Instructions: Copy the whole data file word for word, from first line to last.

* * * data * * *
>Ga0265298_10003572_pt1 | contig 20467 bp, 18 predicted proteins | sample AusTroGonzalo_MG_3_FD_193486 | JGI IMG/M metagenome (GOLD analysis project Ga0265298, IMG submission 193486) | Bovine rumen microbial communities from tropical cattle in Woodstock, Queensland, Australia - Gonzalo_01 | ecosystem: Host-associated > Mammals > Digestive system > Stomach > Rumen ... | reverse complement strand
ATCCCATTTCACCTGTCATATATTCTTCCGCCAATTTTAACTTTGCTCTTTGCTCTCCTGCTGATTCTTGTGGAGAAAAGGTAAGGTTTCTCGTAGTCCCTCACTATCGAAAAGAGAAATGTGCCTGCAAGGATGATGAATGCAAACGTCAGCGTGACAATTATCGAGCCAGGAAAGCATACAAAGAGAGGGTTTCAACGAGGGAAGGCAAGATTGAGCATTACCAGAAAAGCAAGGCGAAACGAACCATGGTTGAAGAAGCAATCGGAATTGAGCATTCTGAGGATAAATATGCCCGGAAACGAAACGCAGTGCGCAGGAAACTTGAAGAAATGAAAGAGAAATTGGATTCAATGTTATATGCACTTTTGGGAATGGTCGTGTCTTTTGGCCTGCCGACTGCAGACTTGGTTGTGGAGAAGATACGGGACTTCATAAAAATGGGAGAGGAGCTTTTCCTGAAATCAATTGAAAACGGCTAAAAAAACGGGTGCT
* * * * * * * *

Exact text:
>Ga0265298_10003572_pt1 | contig 20467 bp, 18 predicted proteins | sample AusTroGonzalo_MG_3_FD_193486 | JGI IMG/M metagenome (GOLD analysis project Ga0265298, IMG submission 193486) | Bovine rumen microbial communities from tropical cattle in Woodstock, Queensland, Australia - Gonzalo_01 | ecosystem: Host-associated > Mammals > Digestive system > Stomach > Rumen ... | reverse complement strand
ATCCCATTTCACCTGTCATATATTCTTCCGCCAATTTTAACTTTGCTCTTTGCTCTCCTGCTGATTCTTGTGGAGAAAAGGTAAGGTTTCTCGTAGTCCCTCACTATCGAAAAGAGAAATGTGCCTGCAAGGATGATGAATGCAAACGTCAGCGTGACAATTATCGAGCCAGGAAAGCATACAAAGAGAGGGTTTCAACGAGGGAAGGCAAGATTGAGCATTACCAGAAAAGCAAGGCGAAACGAACCATGGTTGAAGAAGCAATCGGAATTGAGCATTCTGAGGATAAATATGCCCGGAAACGAAACGCAGTGCGCAGGAAACTTGAAGAAATGAAAGAGAAATTGGATTCAATGTTATATGCACTTTTGGGAATGGTCGTGTCTTTTGGCCTGCCGACTGCAGACTTGGTTGTGGAGAAGATACGGGACTTCATAAAAATGGGAGAGGAGCTTTTCCTGAAATCAATTGAAAACGGCTAAAAAAACGGGTGCT